Located in Washougal, Best Western Plus Parkersville Inn & Suites is on a river, minutes from Parker's Landing Historical Park, and close to Two Rivers Heritage Museum. This hotel is within close proximity of Captain William Clark Regional Park and Lacamas Lake Regional Park.
Make yourself at home in one of the 79 air-conditioned rooms featuring refrigerators and microwaves. Your pillowtop bed comes with cotton sheets. Wired and wireless Internet access is complimentary, while 32-inch LCD televisions with satellite programming provide entertainment. Private bathrooms with shower/tub combinations feature handheld showerheads and complimentary toiletries.
Rec, Spa, Premium Amenities
Be sure to enjoy recreational amenities, including an indoor pool, a spa tub, and a sauna. Additional amenities include complimentary wireless Internet access and a television in the lobby.
A complimentary hot/cold buffet breakfast is served daily.
Business, Other Amenities
Featured amenities include a 24-hour business center, a computer station, and business services. Planning an event in Washougal? This hotel has facilities measuring 625 square feet (89 square meters), including a meeting/conference room.
For Angie Cherry, yoga was just a workout that helped her stay flexible while running. She practiced yoga like this for more than five years before discovering her passion for the form’s meditative side. Once she gave herself over to the full experience of yoga, she discovered even more benefits; not only was she able to calm her mind and receive a great workout, but she was also able to diminish her chronic allergies. With this newfound enlightenment, she decided to become a teacher to help others achieve a similar marriage between their bodies and minds. After achieving her 200-hour certification, she founded Body Bliss Yoga, where she hosts five different types of yoga classes and private lessons up to seven days a week. She also hosts nonyoga events in her space, such as occasional women's self-defense seminars and candlelight vigils for candles snuffed too soon.
In 1971, a group of like-minded locals set out to build a golf course amid the natural splendor of the Columbia River Gorge National Scenic Area. Setting to work on the Washington-side of the mighty Columbia River, they dedicated their time, labor, and resources to setting their loop against the backdrop of Beacon Rock and Archer Mountain. The course itself may now be over the hill, but those imposing peaks still loom high above golfers as they make their way through the 18-hole layout. Along the way, players encounter the watery threat of Hardy Creek, plenty of tree groves, and smooth-rolling greens—not to mention enough picturesque views to distract focus from important iron shots and pre-putt tai chi routines.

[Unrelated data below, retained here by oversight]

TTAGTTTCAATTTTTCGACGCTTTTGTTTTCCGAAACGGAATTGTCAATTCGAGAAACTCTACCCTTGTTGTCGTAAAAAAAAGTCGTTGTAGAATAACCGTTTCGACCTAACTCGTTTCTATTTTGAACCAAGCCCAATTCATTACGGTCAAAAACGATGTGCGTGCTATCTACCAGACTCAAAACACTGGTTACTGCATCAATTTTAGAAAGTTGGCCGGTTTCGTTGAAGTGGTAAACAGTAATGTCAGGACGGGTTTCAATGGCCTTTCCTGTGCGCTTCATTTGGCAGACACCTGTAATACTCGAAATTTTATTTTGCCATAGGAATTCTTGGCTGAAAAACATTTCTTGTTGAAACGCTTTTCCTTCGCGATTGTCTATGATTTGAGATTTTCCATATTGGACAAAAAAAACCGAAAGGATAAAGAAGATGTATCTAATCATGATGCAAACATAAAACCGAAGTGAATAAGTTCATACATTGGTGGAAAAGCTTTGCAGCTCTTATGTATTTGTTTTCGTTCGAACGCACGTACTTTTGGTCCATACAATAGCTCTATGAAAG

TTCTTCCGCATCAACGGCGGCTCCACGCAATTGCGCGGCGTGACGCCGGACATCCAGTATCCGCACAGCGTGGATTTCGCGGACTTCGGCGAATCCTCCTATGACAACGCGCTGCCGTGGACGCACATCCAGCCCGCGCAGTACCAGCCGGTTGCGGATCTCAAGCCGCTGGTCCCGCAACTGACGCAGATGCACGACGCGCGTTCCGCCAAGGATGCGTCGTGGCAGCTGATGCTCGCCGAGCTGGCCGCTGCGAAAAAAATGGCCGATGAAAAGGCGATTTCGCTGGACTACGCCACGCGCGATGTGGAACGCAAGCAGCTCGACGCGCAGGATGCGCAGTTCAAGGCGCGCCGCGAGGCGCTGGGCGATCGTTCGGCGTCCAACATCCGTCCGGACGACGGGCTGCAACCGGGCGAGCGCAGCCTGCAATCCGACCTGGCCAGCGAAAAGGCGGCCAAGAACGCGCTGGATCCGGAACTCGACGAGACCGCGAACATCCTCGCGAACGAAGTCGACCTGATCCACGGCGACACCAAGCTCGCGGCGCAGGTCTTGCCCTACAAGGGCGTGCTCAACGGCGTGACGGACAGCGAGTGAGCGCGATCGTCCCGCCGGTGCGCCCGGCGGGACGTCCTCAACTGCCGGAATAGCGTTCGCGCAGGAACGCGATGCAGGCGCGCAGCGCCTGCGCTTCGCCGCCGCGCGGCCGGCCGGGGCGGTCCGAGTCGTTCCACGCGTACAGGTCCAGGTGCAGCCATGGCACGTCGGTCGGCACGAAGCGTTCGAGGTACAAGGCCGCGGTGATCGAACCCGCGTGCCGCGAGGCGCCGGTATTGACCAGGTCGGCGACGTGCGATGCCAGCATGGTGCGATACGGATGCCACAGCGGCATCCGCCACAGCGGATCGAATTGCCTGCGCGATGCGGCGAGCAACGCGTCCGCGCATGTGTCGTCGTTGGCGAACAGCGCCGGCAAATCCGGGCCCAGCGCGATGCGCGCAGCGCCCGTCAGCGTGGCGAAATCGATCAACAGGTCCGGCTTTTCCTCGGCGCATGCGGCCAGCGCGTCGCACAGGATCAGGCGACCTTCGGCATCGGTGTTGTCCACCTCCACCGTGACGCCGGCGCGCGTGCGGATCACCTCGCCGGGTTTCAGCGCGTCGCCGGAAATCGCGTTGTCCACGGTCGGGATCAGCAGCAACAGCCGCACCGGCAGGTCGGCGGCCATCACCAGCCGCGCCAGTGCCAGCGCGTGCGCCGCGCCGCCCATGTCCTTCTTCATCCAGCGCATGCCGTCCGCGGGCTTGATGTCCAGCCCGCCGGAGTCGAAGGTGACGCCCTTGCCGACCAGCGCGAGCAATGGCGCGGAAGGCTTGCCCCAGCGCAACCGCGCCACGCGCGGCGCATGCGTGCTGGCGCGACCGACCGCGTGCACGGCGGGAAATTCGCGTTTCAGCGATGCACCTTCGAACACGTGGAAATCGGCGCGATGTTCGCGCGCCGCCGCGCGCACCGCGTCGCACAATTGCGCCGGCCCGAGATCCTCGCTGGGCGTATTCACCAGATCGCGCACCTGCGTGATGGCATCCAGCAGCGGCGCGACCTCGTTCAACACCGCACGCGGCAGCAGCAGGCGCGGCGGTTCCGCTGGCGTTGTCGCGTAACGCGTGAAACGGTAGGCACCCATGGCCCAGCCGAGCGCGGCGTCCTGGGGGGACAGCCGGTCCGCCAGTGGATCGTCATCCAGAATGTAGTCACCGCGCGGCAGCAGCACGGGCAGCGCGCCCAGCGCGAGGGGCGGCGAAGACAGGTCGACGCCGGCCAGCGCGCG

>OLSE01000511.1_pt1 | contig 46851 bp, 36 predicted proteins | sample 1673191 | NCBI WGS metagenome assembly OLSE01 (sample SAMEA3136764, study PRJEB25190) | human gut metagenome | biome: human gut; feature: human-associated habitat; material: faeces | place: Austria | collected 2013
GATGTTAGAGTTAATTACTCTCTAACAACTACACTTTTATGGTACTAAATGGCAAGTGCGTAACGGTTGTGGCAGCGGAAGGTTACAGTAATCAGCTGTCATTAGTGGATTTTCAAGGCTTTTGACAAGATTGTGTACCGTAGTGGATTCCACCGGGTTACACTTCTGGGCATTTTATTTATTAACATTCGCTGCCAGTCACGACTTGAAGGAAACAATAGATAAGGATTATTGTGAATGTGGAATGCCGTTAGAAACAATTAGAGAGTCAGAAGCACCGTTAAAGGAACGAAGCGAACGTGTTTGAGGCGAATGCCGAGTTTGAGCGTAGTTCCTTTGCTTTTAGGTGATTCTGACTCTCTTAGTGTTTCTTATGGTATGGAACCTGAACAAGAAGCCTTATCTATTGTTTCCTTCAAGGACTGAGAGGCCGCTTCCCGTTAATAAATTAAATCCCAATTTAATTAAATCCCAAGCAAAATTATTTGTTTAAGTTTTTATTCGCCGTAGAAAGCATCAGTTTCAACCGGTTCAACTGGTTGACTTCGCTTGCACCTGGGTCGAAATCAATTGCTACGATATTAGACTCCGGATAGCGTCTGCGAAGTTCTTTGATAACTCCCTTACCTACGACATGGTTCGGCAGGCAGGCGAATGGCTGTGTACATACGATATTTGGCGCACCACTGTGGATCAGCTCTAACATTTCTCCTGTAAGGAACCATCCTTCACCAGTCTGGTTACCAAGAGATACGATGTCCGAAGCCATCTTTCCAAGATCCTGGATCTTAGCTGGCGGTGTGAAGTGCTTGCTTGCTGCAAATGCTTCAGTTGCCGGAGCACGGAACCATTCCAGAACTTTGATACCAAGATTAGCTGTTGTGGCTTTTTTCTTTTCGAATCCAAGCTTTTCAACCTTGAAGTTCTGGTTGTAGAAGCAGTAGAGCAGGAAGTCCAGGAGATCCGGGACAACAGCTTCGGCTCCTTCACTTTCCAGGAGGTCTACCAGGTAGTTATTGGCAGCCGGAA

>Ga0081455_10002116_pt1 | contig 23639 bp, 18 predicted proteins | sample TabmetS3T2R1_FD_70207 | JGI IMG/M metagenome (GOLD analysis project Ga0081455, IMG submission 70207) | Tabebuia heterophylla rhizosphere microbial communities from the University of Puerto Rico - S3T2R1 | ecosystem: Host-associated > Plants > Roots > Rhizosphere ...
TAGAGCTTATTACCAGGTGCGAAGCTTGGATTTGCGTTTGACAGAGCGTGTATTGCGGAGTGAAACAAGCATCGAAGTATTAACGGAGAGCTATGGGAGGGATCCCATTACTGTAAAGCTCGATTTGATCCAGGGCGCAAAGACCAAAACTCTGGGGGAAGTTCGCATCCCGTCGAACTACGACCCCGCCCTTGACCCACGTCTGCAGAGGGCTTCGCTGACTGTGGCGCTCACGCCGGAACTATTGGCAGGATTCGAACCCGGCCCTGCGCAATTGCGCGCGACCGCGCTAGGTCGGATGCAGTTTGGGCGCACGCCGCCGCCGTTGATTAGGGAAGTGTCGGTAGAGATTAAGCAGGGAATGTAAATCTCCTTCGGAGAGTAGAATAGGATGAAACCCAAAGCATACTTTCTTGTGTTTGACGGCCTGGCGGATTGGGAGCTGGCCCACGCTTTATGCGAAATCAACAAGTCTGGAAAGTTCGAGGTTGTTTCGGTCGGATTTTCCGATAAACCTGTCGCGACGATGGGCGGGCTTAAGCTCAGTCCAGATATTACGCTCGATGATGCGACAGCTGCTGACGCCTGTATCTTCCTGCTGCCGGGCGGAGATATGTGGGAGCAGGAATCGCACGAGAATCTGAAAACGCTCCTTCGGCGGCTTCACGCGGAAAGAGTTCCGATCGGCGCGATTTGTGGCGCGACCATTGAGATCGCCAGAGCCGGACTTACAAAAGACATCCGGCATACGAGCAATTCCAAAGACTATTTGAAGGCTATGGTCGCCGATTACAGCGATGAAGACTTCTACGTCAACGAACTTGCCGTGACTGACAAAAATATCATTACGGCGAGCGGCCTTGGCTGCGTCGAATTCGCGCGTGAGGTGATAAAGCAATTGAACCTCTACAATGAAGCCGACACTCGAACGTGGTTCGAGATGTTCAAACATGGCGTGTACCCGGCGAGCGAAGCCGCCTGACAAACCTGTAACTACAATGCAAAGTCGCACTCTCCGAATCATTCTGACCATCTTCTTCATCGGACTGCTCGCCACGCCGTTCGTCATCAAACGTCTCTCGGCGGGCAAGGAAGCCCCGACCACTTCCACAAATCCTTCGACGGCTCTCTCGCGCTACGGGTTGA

Extreme athletes banded together to design Spartan Races' intense courses orchestrated over standardized distances, each strewn with natural and man-made obstacles to test mind-body fitness, resilience, stamina, and strength, designed to leave participants exhausted and exhilarated. In waves of 200, runners collect smudges and stains as they perform box jumps, haul heavy sandbags, and juke feral linebackers. Depending on where in the world they're participating, the course may be as short as 3 miles or, for extremely practiced athletes, as long as a full marathon.
At Stone Free Climbing, rock climbing isn't an indoor sport. The company's experienced guides lead day and weekend trips to natural rock formations, such as Smith National Park's volcanic tuft. Each trip accommodates new and seasoned climbers alike, and adventurers can leave their suction clogs at home since all necessary gear is provided. To prep ambitious scalers for solo jaunts, the Stone Free Climbing experts also lead mountain navigation courses, teaching students to use GPS equipment, find routes, and read topographical maps.
Paradise Trail holds 23 years of trust-building experience under its harness belt, laying out a high-flying gauntlet of adventure on Mt. Hood that focuses on leadership, communication, and problem solving. The Combo Day begins at 9 a.m. and remains firmly grounded for the morning half, challenging participants to trust falls and extreme-trust tickle-sessions before breaking for a 20-minute lunch at noon. From lunchtime until 5 p.m., climbers take part in the course's mid-high (20'–40' off the ground) events, such as tree climbing and the high-ropes course. Once alighted, people smile for a photograph before opening wide for wind resistance. After returning to the ground, customers will have access to the photos online, so they can choose whether or not to display them on the family treehouse's fungi mantelpiece.